U.S. Pat. No. 4,426,317 to Rogers describes a catalyst composition useful in the polymerization of olefins wherein an inorganic oxide, predried to remove adsorbed water, is reacted with an organometallic compound of a Group III metal, preferably a trialkylaluminum compound. That product, in turn, is contacted with a vanadium compound wherein the vanadium has a valence of at least +3.
U.S. Pat. No. 4,434,242 to Roling et al. and U.S. Pat. No. 4,435,518 to Pennington describe similar olefin polymerization catalyst compositions. Both of these catalyst compositions are obtained by drying an inorganic oxide having surface hydroxyl groups to remove adsorbed water. The so-treated oxide is contacted with an organometallic compound having at least one alkyl group attached to a Group III metal. This organometallic compound is preferably a trialkylaluminum. The thus treated product is contacted with a vanadium halide and finally contacted with, in the case of the '242 patent, an ether-alcohol and, in the case of the '518 patent, an alcohol.
U.S. Pat. No. 4,435,520 to Aylward describes a catalyst composition similar to the aforementioned U.S. Pat. Nos. 4,434,242 and 4,435,518 but for the omission of the final alcohol or ether-alcohol contacting step. However, this patent requires that the vanadium halide be a mixture of vanadyl chloride and vanadium tetrachloride.
U.S. Pat. No. 5,334,567 to Menon et al. teaches an α-olefin polymerization catalyst system. The system includes a solid catalyst component formed by admixing a solid inorganic oxide, a Group III organometallic compound, a vanadium-containing compound and an organic reagent which may be an alcohol, an ether, a carbonate, an amine, a phosphorus compound or a dialcohol. The catalyst system includes a halosilane cocatalyst and may include a modifying compound having the formula M(R4)d X3 3-d where M is aluminum or boron; X3 is halogen; R4 is saturated hydrocarbon having 1 to 12 carbon atoms; and d is 0 or an integer of 1 to 3.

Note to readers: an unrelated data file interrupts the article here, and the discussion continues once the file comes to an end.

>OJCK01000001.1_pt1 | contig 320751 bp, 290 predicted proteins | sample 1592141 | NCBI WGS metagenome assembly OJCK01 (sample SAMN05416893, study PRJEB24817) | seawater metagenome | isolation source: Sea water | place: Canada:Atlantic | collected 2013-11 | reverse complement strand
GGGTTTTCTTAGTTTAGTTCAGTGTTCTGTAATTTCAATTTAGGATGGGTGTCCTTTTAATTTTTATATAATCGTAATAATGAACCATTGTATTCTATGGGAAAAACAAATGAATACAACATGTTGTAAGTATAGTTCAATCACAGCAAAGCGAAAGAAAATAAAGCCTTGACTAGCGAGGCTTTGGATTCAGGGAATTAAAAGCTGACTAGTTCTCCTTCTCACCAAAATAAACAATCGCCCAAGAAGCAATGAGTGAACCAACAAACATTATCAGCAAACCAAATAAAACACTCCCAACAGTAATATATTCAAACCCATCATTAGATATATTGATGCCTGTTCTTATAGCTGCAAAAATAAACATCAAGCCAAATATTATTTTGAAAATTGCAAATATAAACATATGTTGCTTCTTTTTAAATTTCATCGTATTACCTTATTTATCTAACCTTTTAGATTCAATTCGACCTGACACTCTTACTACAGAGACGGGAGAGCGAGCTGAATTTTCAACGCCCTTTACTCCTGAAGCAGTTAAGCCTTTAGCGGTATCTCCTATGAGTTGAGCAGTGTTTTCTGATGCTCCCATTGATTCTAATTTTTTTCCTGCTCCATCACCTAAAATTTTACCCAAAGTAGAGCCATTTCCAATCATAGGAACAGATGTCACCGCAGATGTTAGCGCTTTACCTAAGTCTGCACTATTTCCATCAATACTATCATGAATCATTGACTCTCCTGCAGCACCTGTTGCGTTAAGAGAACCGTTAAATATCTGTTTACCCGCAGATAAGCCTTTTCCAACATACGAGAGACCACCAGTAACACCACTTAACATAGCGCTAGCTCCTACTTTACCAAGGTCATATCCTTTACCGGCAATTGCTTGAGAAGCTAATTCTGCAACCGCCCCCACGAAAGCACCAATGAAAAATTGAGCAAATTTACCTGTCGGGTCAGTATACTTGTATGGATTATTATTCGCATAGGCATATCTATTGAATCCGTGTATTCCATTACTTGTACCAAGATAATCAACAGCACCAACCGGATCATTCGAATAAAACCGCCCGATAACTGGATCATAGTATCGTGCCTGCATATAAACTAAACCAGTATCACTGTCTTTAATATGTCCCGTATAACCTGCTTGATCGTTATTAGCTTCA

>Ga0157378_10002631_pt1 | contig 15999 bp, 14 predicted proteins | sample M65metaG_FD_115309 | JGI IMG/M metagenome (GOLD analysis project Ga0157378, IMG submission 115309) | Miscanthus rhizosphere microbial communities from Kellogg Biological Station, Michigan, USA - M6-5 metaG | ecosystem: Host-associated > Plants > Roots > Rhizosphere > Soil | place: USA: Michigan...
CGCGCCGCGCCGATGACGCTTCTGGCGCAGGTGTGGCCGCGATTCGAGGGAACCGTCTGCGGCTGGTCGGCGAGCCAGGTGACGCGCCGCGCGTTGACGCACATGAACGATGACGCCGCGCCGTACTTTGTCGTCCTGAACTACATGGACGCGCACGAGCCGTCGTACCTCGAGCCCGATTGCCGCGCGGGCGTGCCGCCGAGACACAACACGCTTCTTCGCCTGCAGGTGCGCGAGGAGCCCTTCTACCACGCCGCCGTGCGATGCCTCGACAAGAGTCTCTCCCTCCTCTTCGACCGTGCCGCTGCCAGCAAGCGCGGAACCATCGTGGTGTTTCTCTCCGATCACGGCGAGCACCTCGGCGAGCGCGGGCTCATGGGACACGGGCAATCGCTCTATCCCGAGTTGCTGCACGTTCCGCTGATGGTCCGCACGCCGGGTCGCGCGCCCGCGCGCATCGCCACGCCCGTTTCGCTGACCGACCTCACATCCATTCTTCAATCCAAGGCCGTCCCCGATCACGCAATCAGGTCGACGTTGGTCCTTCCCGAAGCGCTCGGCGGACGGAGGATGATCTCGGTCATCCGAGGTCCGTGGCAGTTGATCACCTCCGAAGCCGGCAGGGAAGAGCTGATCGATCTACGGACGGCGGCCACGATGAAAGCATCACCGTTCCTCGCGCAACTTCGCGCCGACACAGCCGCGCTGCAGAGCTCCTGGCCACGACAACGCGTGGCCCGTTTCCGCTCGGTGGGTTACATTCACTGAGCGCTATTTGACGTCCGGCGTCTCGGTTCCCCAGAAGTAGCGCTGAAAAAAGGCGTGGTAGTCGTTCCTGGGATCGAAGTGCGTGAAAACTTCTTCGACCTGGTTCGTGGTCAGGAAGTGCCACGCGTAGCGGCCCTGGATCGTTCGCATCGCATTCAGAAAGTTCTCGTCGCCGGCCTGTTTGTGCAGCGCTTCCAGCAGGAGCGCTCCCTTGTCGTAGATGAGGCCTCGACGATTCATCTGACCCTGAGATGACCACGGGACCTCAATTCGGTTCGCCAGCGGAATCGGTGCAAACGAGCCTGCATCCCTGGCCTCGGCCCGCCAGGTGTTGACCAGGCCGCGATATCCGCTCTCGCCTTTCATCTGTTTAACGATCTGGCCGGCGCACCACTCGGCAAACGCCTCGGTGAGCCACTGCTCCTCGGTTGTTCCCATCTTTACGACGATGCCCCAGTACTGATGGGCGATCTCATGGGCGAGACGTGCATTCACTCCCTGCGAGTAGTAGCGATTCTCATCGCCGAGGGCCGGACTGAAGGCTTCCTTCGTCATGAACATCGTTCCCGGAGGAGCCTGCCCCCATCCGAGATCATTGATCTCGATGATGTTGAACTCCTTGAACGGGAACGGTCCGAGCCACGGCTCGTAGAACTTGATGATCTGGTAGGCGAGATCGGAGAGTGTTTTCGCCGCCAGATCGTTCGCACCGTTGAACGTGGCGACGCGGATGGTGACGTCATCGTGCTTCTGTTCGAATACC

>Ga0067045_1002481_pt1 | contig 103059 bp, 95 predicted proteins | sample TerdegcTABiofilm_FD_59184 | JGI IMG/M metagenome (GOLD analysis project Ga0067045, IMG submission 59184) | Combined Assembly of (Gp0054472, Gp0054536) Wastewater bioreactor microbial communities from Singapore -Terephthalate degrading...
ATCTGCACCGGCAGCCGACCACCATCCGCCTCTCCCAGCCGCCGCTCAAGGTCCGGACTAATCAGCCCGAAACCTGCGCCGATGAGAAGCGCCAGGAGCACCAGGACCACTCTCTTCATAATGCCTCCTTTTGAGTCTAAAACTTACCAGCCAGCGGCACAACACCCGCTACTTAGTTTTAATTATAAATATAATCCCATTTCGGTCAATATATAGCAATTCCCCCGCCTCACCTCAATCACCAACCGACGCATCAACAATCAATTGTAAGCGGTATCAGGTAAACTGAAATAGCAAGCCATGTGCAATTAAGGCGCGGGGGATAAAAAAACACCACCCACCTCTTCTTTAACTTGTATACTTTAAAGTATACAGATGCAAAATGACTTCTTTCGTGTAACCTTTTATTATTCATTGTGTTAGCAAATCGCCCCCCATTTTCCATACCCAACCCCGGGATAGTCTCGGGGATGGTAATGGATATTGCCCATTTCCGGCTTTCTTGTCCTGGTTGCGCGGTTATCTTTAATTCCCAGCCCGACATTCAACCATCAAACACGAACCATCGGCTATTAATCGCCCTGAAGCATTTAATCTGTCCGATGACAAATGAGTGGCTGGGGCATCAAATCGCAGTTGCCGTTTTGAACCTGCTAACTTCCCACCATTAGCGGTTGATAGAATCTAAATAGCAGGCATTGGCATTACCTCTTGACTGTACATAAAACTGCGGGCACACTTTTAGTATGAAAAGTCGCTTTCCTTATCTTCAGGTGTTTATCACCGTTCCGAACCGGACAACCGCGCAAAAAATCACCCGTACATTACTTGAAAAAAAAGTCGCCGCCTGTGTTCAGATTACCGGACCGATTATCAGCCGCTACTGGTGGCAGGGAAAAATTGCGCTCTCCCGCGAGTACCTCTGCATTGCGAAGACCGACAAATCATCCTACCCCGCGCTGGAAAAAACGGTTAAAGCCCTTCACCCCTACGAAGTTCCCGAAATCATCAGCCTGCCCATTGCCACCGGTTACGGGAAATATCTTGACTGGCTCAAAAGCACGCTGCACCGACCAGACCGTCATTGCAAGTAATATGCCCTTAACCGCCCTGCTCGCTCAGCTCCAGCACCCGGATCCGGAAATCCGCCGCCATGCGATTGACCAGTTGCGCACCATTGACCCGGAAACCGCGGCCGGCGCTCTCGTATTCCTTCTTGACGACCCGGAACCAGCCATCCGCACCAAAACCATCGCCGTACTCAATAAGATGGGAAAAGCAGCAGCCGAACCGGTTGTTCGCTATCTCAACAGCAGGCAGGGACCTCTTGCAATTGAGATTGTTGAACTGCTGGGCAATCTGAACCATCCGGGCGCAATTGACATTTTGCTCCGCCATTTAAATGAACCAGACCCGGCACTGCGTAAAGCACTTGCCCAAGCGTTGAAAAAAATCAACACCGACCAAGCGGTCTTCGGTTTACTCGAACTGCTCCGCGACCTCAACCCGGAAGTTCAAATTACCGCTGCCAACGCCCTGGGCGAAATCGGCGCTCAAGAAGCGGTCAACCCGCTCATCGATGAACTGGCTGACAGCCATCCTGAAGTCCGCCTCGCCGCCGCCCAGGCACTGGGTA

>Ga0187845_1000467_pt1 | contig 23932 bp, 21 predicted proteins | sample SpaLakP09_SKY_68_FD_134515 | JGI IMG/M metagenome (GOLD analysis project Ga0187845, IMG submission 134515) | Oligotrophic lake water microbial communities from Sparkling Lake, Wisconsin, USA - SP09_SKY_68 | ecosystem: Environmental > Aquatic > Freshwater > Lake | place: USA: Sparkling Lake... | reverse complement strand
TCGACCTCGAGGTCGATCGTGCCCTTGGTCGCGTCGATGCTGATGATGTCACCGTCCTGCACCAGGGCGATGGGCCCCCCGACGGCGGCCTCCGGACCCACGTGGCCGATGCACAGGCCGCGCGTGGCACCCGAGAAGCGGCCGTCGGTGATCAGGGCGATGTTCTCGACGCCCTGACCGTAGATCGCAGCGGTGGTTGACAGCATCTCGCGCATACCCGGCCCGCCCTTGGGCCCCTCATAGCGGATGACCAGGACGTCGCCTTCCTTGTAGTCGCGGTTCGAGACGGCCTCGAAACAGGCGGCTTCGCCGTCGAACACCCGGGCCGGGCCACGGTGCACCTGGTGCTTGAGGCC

In addition to the above patents, U.S. Pat. No. 4,892,853 to Cann et al. describes a vanadium catalyst system which includes a vanadium-containing catalyst component. That component is the reaction product of a vanadium halide or a vanadium acetylacetonate and an electron donor which is a liquid, organic Lewis base. That base may be an ester, a ketone, an amine, an alcohol, an ether or mixtures thereof. The catalyst composition of the '853 patent includes a hydrocarbyl aluminum cocatalyst and a halocarbon promoter.